Solid-state battery design uses metal blend electrolyte


Academics from the Lawrence Berkeley National Laboratory and partner Florida State University (FSU) released a blueprint for a solid-state battery technology less dependent on critical metals that are challenging to source due to global supply chain issues.

The report by Berkeley Labs and FSU was recently published in Science, and could advance solid-state batteries to provide more efficient and affordable battery cells that are more readily available than lithium-ion batteries..

Touted for high energy density and superior safety, solid-state batteries could be a game changer for the EV industry. The solid-state technology has proven to be affordable and also conductive enough to provide hundreds of miles of driving range on a single EV battery charge. This has long been a source of friction for EV drivers as it applies to lithium batteries and “range anxiety.”

“With our new approach to solid-state batteries, you don’t have to give up affordability for performance. Our work is the first to solve this problem by designing a solid electrolyte with not just one metal but with a team of affordable metals,” said Yan Zeng, an author of the report and a staff scientist at Berkeley Lab’s Materials Sciences group.

In traditional lithium-ion battery cells, the electrolyte works like a transfer hub where ions flow with electric charge to power a device or recharge the battery.

Similar to lithium-ion batteries, solid-state batteries store energy and then release it to power devices. But rather than liquid or polymer gel electrolytes found in lithium-ion batteries, they use a solid electrolyte.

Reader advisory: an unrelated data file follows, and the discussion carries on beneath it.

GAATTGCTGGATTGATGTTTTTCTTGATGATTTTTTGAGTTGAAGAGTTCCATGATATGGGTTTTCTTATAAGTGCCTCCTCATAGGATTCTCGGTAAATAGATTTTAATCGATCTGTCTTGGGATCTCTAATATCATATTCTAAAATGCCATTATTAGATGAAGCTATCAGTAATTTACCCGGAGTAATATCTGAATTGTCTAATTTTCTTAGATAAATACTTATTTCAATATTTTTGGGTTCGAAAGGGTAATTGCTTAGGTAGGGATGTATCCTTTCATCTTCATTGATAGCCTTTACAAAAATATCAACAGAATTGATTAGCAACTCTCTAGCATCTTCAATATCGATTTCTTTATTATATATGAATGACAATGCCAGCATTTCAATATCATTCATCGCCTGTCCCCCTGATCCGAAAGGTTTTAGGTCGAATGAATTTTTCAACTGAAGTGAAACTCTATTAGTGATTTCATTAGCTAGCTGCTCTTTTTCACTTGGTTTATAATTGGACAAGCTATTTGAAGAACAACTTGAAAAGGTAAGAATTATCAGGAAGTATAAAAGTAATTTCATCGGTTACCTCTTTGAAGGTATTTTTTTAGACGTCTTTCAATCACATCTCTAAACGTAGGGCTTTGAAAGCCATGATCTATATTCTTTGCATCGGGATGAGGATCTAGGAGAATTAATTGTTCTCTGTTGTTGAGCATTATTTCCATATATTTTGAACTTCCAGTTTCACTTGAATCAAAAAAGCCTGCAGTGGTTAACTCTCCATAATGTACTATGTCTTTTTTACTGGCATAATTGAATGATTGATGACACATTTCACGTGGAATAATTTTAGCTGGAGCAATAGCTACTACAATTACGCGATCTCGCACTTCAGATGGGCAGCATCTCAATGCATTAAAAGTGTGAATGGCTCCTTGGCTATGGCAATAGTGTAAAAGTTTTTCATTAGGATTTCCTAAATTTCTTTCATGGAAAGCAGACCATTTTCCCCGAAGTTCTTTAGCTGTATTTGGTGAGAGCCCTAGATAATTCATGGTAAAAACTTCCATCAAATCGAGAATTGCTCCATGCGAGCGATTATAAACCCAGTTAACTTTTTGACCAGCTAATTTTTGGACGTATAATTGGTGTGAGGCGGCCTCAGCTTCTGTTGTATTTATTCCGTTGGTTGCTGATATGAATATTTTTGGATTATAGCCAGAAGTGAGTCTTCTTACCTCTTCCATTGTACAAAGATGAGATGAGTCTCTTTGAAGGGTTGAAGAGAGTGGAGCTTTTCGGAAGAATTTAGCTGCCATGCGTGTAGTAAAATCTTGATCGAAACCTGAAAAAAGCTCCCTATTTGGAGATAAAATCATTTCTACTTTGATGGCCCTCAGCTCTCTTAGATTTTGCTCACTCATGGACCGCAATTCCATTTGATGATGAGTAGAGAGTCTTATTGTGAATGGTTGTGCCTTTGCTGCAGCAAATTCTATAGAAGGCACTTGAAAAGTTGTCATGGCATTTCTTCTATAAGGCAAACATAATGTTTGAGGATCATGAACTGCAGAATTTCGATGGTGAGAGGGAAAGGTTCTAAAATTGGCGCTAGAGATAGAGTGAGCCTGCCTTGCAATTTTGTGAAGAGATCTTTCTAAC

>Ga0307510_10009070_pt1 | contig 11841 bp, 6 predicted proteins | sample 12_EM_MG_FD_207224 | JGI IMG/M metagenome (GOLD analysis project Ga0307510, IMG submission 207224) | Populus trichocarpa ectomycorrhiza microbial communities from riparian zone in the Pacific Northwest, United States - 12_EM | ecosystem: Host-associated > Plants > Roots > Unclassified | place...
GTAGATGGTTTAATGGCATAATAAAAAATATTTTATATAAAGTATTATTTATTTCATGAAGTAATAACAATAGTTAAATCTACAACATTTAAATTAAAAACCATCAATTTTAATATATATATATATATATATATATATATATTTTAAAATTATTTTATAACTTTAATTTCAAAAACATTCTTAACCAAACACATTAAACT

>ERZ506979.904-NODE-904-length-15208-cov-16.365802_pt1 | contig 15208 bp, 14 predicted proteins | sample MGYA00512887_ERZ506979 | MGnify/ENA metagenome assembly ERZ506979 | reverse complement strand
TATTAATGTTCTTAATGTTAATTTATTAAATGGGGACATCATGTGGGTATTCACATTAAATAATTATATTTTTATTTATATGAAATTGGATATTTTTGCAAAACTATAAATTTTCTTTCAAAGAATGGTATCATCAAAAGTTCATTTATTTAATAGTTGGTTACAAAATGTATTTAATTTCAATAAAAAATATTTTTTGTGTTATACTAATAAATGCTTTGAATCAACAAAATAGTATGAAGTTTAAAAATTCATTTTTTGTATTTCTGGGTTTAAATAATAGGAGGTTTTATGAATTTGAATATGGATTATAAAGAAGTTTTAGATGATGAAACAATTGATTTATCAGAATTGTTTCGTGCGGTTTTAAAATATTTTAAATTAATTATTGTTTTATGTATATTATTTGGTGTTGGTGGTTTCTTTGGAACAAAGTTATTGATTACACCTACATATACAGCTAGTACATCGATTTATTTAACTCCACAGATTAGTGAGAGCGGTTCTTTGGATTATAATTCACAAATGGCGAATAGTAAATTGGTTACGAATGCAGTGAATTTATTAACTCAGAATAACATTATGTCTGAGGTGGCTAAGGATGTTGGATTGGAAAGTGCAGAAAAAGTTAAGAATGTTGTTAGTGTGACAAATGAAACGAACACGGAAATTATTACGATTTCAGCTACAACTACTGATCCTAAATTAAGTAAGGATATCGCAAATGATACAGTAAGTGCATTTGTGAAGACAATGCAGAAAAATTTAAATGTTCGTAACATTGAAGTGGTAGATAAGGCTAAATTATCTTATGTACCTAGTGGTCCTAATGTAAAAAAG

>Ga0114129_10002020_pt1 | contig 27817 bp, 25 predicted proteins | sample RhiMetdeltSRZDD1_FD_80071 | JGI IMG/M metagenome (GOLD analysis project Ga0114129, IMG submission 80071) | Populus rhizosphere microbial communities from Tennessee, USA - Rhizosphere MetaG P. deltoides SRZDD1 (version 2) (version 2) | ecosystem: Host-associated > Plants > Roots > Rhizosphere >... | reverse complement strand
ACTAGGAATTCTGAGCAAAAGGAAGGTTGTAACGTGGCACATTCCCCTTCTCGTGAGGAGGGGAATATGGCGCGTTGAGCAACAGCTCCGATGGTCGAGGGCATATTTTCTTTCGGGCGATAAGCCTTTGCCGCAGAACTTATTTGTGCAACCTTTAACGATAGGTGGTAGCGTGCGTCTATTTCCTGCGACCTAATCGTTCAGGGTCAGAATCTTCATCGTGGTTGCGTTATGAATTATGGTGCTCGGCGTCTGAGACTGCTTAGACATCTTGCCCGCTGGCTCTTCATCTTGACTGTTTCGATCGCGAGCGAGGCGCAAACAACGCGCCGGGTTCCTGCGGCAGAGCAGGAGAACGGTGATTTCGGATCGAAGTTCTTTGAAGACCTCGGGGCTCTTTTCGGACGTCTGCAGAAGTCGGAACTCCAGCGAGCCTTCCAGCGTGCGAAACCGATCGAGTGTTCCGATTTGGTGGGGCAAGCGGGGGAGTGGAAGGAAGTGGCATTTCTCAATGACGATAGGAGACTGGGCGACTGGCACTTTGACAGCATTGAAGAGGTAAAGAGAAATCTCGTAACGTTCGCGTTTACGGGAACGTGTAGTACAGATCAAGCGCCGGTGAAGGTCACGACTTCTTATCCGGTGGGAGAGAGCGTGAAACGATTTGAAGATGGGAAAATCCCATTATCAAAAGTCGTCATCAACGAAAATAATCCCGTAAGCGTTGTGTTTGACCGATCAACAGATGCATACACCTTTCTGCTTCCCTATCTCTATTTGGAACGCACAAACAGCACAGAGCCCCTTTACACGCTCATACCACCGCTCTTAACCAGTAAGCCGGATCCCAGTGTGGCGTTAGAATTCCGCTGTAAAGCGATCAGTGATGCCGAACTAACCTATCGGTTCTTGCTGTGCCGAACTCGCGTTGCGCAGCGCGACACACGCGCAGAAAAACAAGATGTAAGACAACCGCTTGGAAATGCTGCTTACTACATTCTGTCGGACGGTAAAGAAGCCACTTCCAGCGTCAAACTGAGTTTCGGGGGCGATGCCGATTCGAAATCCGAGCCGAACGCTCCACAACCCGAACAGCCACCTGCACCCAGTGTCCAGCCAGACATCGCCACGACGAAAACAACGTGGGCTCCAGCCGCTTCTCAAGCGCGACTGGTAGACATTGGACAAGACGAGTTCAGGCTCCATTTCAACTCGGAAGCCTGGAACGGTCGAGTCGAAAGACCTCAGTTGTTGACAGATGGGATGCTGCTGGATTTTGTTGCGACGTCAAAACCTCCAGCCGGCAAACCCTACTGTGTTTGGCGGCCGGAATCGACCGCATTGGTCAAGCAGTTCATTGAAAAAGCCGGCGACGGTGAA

Government, research, and academics have invested in the research and development of solid-state batteries because commercial grade batteries have historically been prone to overheating, fire, and loss of charge risk, mainly concerning the liquid electrolyte.

Current solid-state batteries in production are based on metals that are expensive and unavailable in bulk quantities, with many metals such as cobalt produced from regions of the world with high geo-political risk.

For the current study, Zeng, in partnership with Bin Ouyang, assistant professor in chemistry and biochemistry at FSU, and senior author Gerbrand Ceder, a Berkeley Lab senior scientist and UC Berkeley professor of materials science and engineering, showcased a new type of solid electrolyte consisting of a blend of various metal elements.

The new materials could result in a more conductive solid electrolyte that is less dependent on a large quantity of an individual element.

In experiments conducted at the Berkeley Lab and UC Berkeley campus, the researchers demonstrated the new solid electrolyte by synthesizing and testing several lithium-ion and sodium-ion materials with multiple mixed-metals.

Researchers observed that the new multi-metal materials performed better than expected, displaying an ionic conductivity several orders of magnitude faster than single-metal solid state battery materials. Ionic conductivity is a measurement of how quickly lithium ions move to conduct electric charge.

The researchers theorized that mixing different metals together creates new pathways – much like the addition of expressways on a congested highway – through which lithium ions can move quickly through the electrolyte. Without these pathways, the movement of lithium ions would be slow and limited when they travel through the electrolyte from one end of the battery to the other, Zeng said.

To validate blends for the multi-metal design, the researchers performed calculations based on a method called density-functional theory on supercomputers at the National Energy Research Scientific Computing Center (NERSC). Using scanning transmission electron microscopes (STEM), the team confirmed that each electrolyte is made of only one type of material – what scientists call a “single phase” – with unusual distortions giving rise to the new ion transport pathways in its crystal structure.

The discovery enables new opportunities to design next-generation ionic conductors. The next step in this research is to apply the new approach that Zeng developed with Ceder at Berkeley Lab to explore and discover novel solid electrolyte materials that can improve battery performance.


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